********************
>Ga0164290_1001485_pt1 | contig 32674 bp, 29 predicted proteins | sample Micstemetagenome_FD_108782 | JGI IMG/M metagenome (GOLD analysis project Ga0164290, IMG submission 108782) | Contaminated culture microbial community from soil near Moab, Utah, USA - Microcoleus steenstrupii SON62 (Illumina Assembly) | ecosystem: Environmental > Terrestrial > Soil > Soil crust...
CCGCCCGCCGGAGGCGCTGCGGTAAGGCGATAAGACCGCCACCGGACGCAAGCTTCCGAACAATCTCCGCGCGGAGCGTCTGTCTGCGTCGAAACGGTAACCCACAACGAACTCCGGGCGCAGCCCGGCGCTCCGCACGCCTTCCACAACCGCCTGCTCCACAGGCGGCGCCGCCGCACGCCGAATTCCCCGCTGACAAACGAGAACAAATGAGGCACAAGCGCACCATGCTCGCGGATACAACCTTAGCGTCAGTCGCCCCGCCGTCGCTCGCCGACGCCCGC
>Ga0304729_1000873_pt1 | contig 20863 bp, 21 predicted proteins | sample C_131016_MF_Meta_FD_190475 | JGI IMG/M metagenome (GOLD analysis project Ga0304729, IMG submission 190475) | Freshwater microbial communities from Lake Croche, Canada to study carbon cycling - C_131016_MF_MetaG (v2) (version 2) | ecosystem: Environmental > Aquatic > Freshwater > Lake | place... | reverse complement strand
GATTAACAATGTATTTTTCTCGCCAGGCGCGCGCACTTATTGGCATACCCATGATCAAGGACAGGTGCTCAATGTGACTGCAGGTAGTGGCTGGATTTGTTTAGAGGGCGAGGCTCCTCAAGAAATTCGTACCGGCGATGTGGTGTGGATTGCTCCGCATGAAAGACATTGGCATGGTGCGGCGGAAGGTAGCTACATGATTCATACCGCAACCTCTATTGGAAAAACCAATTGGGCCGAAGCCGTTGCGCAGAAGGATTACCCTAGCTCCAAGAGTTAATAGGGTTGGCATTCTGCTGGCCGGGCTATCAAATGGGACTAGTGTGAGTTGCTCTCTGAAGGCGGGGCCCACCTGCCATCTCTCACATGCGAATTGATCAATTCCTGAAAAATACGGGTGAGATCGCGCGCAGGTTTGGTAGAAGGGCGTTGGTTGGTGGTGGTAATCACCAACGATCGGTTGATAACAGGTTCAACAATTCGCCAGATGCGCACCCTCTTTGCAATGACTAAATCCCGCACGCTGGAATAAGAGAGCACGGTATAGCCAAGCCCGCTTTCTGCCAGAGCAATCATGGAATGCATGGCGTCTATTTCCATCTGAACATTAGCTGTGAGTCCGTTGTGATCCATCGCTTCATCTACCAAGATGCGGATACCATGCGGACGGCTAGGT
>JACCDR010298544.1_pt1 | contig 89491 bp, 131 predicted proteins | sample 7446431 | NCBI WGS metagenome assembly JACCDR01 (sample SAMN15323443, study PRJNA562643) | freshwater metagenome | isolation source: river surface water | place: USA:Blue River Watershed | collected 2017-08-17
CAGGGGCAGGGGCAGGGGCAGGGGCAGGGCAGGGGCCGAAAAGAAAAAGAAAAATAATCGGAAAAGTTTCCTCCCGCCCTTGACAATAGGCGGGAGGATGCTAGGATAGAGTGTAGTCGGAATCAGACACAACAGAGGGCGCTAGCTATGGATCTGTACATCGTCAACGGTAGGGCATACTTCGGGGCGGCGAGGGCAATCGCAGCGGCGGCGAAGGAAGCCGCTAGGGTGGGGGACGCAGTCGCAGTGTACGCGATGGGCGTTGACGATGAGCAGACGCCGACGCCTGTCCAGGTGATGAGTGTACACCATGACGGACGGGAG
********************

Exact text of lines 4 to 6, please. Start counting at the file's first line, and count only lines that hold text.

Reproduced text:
GATTAACAATGTATTTTTCTCGCCAGGCGCGCGCACTTATTGGCATACCCATGATCAAGGACAGGTGCTCAATGTGACTGCAGGTAGTGGCTGGATTTGTTTAGAGGGCGAGGCTCCTCAAGAAATTCGTACCGGCGATGTGGTGTGGATTGCTCCGCATGAAAGACATTGGCATGGTGCGGCGGAAGGTAGCTACATGATTCATACCGCAACCTCTATTGGAAAAACCAATTGGGCCGAAGCCGTTGCGCAGAAGGATTACCCTAGCTCCAAGAGTTAATAGGGTTGGCATTCTGCTGGCCGGGCTATCAAATGGGACTAGTGTGAGTTGCTCTCTGAAGGCGGGGCCCACCTGCCATCTCTCACATGCGAATTGATCAATTCCTGAAAAATACGGGTGAGATCGCGCGCAGGTTTGGTAGAAGGGCGTTGGTTGGTGGTGGTAATCACCAACGATCGGTTGATAACAGGTTCAACAATTCGCCAGATGCGCACCCTCTTTGCAATGACTAAATCCCGCACGCTGGAATAAGAGAGCACGGTATAGCCAAGCCCGCTTTCTGCCAGAGCAATCATGGAATGCATGGCGTCTATTTCCATCTGAACATTAGCTGTGAGTCCGTTGTGATCCATCGCTTCATCTACCAAGATGCGGATACCATGCGGACGGCTAGGT
>JACCDR010298544.1_pt1 | contig 89491 bp, 131 predicted proteins | sample 7446431 | NCBI WGS metagenome assembly JACCDR01 (sample SAMN15323443, study PRJNA562643) | freshwater metagenome | isolation source: river surface water | place: USA:Blue River Watershed | collected 2017-08-17
CAGGGGCAGGGGCAGGGGCAGGGGCAGGGCAGGGGCCGAAAAGAAAAAGAAAAATAATCGGAAAAGTTTCCTCCCGCCCTTGACAATAGGCGGGAGGATGCTAGGATAGAGTGTAGTCGGAATCAGACACAACAGAGGGCGCTAGCTATGGATCTGTACATCGTCAACGGTAGGGCATACTTCGGGGCGGCGAGGGCAATCGCAGCGGCGGCGAAGGAAGCCGCTAGGGTGGGGGACGCAGTCGCAGTGTACGCGATGGGCGTTGACGATGAGCAGACGCCGACGCCTGTCCAGGTGATGAGTGTACACCATGACGGACGGGAG